The Histories (Oxford World's Classics)
The Histories (Oxford World's Classics)
by Tacitus
Edition: Paperback
Price: £7.19

5.0 out of 5 stars Imperial turning-point, 26 Sep 2014
Tacitus' Histories ought to be more difficult than the Annals. They concern the struggle for imperial succession in the aftermath of Nero's death, in the second half of the first century AD, whereas the Annals run through the scandal-ridden reigns of Tiberius, Claudius, and Nero. They are more militaristic and conventional than the Annals, preoccupied as these are with imperial abuse and elite Roman politics. Yet I found the Histories more accessible. Tacitus' bad luck is that key parts of the Annals have been lost. If the Annals follow a year-by-year format, moreover, the Histories return to more easily graspable narrative. Tacitus' reputation as a historian is meanwhile exalted, resting on his accuracy, judgement, and caution as to sources. His style has also been praised, though surely that comes out less well in translation. Finally, he is held in high regard for having been the first to take the corruption of power as his subject.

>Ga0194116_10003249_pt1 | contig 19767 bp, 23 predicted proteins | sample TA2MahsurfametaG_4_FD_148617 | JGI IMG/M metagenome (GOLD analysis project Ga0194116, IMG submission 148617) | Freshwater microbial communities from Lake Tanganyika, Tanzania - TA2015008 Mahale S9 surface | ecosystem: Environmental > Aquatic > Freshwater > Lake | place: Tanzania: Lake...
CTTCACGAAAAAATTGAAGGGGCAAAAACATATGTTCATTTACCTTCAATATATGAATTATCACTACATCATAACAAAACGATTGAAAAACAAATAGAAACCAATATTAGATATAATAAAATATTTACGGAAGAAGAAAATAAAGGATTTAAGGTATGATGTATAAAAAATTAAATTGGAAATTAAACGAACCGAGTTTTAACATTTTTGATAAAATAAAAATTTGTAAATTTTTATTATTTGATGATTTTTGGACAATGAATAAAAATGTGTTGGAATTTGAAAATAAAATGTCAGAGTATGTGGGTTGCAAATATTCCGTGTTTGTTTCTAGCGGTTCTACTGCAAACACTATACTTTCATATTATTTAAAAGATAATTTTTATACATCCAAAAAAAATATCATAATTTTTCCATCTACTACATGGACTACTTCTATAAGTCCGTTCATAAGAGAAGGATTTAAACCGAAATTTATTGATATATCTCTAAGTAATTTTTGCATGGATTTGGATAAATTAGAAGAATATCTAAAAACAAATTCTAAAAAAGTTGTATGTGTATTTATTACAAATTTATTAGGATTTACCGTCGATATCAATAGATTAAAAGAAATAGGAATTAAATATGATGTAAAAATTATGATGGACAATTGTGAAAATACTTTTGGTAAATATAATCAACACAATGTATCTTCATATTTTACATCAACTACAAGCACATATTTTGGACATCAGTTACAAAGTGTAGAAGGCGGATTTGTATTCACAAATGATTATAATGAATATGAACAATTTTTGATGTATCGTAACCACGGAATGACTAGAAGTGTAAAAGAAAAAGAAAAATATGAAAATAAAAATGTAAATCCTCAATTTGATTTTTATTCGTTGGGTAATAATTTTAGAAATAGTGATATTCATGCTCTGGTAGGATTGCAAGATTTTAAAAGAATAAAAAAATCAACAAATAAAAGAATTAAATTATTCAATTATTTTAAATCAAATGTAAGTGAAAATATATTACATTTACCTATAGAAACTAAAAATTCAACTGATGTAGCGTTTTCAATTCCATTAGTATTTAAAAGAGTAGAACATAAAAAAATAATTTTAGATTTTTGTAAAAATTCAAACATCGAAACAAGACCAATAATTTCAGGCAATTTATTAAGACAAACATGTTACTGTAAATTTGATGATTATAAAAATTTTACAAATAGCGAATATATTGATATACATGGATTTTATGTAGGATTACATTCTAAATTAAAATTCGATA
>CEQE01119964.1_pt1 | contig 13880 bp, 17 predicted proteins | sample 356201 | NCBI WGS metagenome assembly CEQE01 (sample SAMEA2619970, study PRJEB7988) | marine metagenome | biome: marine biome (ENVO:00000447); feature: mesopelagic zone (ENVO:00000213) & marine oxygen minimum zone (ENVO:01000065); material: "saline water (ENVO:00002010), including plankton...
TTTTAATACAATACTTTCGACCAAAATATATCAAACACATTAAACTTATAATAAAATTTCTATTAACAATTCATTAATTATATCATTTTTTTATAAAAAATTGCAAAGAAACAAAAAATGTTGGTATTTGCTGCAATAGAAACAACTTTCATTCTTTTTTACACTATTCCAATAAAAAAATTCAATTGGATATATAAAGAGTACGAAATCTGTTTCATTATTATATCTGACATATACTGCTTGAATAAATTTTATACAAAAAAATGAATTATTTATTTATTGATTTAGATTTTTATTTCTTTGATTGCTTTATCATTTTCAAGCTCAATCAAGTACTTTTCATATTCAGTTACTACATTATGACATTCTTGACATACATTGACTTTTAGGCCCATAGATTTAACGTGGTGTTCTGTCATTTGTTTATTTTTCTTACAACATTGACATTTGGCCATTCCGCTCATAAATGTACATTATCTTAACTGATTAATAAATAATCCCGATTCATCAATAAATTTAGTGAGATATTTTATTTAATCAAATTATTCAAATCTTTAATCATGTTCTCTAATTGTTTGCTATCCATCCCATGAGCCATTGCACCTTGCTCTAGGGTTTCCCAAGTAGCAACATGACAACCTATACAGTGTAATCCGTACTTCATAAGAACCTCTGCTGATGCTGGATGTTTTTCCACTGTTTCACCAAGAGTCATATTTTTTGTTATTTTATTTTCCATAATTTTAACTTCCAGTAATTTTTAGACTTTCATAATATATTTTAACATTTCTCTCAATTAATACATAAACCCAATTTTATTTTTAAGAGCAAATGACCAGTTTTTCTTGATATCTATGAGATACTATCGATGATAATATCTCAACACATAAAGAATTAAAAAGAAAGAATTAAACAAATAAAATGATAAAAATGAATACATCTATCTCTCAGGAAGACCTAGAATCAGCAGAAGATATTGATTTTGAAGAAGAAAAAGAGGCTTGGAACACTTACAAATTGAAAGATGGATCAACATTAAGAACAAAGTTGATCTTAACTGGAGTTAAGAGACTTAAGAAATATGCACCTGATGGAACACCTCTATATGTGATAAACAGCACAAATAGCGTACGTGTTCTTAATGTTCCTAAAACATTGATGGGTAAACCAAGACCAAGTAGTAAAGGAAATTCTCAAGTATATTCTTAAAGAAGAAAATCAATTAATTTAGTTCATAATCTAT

The Histories begin just after the death of Nero in 68 AD. The claims of his successor Galba are disputed, and there soon arise two rival pretenders: Otho, back by the praetorians, and Vitellius, supported by the army of the Rhine. After Galba is murdered, though, and as the rivals battle it out in Italy, there arises a third pretender: Vespasian, father of Titus and governor in the Asian provinces. The Histories track the civil war's progress until the triumph of Vespasian, the founder of the new, Flavian dynasty. In a sense, they mark a return to conventional classical history, with its large share of military narrative punctuated by high-political machinations. At the same time, they describe a turning point and form a sequel to the Annals. For the first time since the establishment of the principate by Augustus, indeed, the empire is being shaken again by civil war. The corruption described in the Annals has set the stage for the instability narrated in the Histories, in a feedback loop that would rock the Roman empire - in between periods of renewed stability - until it would bring it down. Tacitus was Gibbon's favourite historian and, apart from style and good judgement, that this was Tacitus' underlying theme was surely the reason. Of course Tacitus himself, writing in the early second century AD, could not know that the empire would fall or when. Yet perhaps the semi-prophetic character of his Histories, precisely, is what has made them so compelling.


Shogun: The First Novel of the Asian Saga: A Novel of Japan
Shogun: The First Novel of the Asian Saga: A Novel of Japan
by James Clavell
Edition: Paperback
Price: £8.79

1 of 1 people found the following review helpful
4.0 out of 5 stars Gripping tale, 26 Sep 2014